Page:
Lee Peterson
Guest
13 years 11 months ago

Lifestyle centers are here to stay, and the same will be true for urban re-models (so, fake and real cityscapes). The customer logic is simple: it’s more interesting. And, as online sales keep growing double digit, that’s going to be the number one attribute that drives ‘bricks’ sales.

At a classic regional center, I count the times I walk into a store (3 year old design, sleepy sales people, lackluster display, over-inventoried sales floor, sale goods galore) and think “why am I here?” Minimum, 10 times per mall.

Unless retailers come up with a compelling reason to go to their stores vs. just buy it online, consumers will not go. Especially at $4+ a gallon. Lifestyle centers are just the beginning.

Liz Crawford
Guest
13 years 11 months ago

I love it. To me, this is a great match because women who enjoy shopping and meeting their girlfriends now have a single-stop for an hour or two of retail enjoyment. I could see a private membership lifestyle environment with exclusive goods and private chefs, too. Is this for everyone? Nope. Does it need to be?

Mark Lilien
Guest
13 years 11 months ago

If current economic trends continue, it’s unlikely that restaurants in lifestyle centers will continue to expand. The big sales growth right now: stores with significant grocery volume (warehouse clubs, drug stores, dollar stores, supermarkets, etc.) What restaurants and women’s apparel have in common: the margins are higher than men’s apparel, hard goods (books, appliances, electronics, etc.) and certainly groceries.

Ted Hurlbut
Guest
Ted Hurlbut
13 years 11 months ago

Women’s RTW is now dominated by destination specialty retailers, which is a long way from a generation or two ago when department stores still dominated the category. Department stores needed malls, and so did these specialty stores as long as that’s where the traffic was.

Lifestyle centers combine destination retailers with ease of access and convenience. They also insulate retailers somewhat from the endless promotions and discounting overwhelming mall based retailing. Upscale Womens RTW, therefore, naturally fits, as do destination chains like Best Buy and B&N, and others, supported by upscale specialty eateries.

Dick Seesel
Guest
13 years 11 months ago

Women’s apparel stores still dominate the tenant mix at regional malls (if you include junior-oriented chains such as Abercrombie, Forever 21, etc.) so it’s not surprising that these retailers would become key to the success of lifestyle centers as well. So I’m not sure there is a story here…but, on the other hand, the importance of dining is key. Restaurants and other entertainment venues (movie theaters, etc.) are critical to the idea that a lifestyle center represents “the new downtown” even in a suburban location, and they are also critical to the idea of extending the shopper’s time at the center.

Mark Hunter
Guest
Mark Hunter
13 years 11 months ago

Women’s ready-to-wear fits lifestyle centers because it’s shopping that engages the consumer. Women shop for clothing both to find what they need and as an activity they enjoy. If other retail segments are going to become lifestyle center focused, they need to be segments that provide the consumer with an experience or allow them to express their emotions and feelings while they are shopping.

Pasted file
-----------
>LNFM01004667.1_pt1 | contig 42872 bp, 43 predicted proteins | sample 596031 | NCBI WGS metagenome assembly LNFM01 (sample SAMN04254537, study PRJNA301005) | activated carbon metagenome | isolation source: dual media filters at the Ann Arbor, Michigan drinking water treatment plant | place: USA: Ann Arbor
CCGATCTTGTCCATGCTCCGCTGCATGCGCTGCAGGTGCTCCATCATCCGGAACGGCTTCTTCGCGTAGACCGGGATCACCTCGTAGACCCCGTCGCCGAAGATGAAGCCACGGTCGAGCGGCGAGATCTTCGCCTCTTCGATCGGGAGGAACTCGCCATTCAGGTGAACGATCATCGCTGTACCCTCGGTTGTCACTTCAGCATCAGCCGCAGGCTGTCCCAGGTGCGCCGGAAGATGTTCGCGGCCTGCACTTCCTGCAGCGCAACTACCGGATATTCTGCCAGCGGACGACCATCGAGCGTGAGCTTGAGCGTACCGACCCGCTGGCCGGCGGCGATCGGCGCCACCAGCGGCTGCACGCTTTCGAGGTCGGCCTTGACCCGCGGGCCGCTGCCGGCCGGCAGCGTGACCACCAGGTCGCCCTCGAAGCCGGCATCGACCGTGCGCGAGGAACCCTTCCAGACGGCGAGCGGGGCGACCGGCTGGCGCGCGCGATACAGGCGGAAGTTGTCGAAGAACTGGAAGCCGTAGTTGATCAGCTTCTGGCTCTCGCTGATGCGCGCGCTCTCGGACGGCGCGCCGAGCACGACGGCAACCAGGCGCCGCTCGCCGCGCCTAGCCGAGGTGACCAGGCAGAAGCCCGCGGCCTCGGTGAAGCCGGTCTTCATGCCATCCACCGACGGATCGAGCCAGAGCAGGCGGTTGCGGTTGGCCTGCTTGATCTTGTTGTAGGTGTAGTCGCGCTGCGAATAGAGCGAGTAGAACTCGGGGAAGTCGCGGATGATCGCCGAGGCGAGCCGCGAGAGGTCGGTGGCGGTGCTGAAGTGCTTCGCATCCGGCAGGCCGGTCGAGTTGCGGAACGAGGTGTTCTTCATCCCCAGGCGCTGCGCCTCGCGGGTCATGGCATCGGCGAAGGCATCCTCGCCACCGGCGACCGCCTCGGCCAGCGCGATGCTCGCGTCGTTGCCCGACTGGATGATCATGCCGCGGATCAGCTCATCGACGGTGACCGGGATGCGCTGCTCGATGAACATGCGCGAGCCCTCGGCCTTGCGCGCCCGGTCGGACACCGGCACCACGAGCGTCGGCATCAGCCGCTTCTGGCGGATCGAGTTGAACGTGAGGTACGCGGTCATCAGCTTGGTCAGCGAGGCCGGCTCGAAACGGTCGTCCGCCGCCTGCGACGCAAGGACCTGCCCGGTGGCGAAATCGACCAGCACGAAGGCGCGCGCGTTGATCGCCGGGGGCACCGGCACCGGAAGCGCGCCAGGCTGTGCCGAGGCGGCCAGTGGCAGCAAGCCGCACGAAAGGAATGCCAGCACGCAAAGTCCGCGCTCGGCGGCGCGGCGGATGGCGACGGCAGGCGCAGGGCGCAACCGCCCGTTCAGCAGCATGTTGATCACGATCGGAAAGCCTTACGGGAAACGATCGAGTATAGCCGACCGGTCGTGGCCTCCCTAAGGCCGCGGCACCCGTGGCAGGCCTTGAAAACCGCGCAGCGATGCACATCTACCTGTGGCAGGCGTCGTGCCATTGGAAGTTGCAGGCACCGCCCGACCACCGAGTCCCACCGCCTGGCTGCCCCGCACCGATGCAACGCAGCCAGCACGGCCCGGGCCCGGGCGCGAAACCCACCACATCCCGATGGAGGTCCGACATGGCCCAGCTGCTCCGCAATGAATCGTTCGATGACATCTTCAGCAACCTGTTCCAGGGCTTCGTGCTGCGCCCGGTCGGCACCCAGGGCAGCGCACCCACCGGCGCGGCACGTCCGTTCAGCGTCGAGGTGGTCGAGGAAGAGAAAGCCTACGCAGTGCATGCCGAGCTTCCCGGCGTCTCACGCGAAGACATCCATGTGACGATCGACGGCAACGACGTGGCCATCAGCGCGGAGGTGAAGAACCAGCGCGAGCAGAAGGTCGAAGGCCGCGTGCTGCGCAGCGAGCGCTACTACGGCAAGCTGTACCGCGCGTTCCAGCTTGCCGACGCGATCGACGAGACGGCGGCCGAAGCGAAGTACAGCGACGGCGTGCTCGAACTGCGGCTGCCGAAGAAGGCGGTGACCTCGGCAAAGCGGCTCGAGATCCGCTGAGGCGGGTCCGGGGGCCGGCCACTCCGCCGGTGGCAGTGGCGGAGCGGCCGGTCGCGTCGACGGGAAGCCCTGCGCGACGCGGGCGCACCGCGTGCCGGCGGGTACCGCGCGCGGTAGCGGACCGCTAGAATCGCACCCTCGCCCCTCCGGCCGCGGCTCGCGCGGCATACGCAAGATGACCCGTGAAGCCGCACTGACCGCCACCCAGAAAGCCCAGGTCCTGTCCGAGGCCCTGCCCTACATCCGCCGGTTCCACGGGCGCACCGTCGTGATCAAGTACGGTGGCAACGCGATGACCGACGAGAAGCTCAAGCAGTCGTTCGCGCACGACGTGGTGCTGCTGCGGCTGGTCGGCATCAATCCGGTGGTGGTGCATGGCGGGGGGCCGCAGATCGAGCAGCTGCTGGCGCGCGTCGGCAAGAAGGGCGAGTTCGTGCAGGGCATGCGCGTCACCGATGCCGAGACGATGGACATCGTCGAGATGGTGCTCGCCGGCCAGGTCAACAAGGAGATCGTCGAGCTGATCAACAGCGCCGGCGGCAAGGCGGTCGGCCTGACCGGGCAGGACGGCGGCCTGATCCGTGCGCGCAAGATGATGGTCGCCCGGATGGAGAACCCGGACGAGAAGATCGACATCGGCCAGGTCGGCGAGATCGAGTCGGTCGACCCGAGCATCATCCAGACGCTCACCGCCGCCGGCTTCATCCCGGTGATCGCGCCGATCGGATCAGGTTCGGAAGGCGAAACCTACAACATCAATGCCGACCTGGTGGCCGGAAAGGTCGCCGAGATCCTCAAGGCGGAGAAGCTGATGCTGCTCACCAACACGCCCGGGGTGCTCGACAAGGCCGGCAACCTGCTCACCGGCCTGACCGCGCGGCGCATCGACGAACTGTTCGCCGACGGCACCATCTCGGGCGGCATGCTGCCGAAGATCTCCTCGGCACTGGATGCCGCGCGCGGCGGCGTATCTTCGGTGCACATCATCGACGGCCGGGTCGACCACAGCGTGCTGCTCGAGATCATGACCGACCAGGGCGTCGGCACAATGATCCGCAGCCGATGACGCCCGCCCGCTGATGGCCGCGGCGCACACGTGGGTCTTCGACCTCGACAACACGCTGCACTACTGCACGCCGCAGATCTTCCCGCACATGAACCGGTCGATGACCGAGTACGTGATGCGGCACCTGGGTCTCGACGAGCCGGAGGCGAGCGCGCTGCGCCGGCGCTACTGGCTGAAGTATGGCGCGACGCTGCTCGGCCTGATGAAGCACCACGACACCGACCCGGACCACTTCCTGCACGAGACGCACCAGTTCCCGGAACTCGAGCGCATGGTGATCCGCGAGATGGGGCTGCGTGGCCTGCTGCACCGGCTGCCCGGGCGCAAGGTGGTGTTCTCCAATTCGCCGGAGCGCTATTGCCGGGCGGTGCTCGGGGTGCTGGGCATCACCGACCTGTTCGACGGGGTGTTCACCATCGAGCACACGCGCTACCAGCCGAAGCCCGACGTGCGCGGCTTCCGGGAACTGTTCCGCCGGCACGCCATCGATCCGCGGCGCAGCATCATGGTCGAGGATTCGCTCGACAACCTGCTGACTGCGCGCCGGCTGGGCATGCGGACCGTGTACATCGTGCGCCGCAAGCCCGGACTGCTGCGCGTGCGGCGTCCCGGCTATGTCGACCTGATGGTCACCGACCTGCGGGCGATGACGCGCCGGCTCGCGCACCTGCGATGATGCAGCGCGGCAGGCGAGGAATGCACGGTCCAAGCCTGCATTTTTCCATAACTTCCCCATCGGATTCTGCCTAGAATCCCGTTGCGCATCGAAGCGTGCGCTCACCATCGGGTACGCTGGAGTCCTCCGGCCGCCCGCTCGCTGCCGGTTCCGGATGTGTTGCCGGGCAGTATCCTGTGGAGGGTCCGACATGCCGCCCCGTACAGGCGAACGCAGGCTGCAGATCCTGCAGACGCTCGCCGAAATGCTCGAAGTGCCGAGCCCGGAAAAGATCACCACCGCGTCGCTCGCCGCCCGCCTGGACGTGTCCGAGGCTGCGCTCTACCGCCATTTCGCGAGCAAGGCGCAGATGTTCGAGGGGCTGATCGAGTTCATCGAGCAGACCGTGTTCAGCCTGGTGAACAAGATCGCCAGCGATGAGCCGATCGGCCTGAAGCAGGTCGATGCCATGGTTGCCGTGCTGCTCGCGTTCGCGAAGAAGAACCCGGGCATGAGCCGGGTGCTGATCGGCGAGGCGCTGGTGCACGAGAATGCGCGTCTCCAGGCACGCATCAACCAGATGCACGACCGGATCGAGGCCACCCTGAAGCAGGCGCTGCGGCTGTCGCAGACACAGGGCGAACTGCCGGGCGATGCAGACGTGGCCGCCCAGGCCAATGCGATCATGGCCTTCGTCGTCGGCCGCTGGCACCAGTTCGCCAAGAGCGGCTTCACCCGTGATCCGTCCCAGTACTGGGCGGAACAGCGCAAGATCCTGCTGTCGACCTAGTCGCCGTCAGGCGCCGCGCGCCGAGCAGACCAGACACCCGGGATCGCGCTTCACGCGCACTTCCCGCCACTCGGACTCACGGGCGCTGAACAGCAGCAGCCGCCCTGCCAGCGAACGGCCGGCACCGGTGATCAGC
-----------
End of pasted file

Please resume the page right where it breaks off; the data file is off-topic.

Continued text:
Susan Rider
Guest
Susan Rider
13 years 11 months ago

Lifestyle Centers are more convenient and make it an easy stop on the working professional’s lunch break for a quick stop and pick up, vs. walking through a mall and using your lunch break just to get to the store.

Other stores that would benefit from Lifestyle Center locations are card stores, small gift stores, accessory stores and shoe stores.

Anne Howe
Guest
13 years 11 months ago

I think lifestyle centers are more than just about apparel for women. Shopping is part of culture and many of the centers have just gotten the mix right! In areas that lack a true downtown district, these concepts work really well, but it’s all about location!

A fabulous lifestyle center is near Columbus, called Easton. From an amazing scrapbookers store, to Trader Joe’s, from ice-cream shops to Smith & Wollensky, from movie theaters to a central outdoor stage for community events, there are countless options to explore without counting on just an apparel focus.

And then there is C.O. Bigelow’s–an apothecary of pure pleasure for the senses! And the best DSW on the planet is right there–(ahhh, new shoes!)

I’ve been there for business, pleasure, college visits, and have detoured/timed out vacation drives to allow for some shopping/lunch visits. What’s not to love?

Marc Gordon
Guest
Marc Gordon
13 years 11 months ago

Let’s think about this: convenient, easy access, warm and welcoming environment, lots of restaurants…. Can’t speak for the other guys, but I don’t need all that. One store and one transaction is enough for me.

So it would seem natural that if a lifestyle centre (looks like a fancy plaza to me) turns shopping into a pleasant, relaxing and convenient experience, women would flock there. That said, RTW and other “instant gratification” type stores would make a killing. Eat, shop, leave the husband at home.

All they need to add is a staffed kids play area with drop off.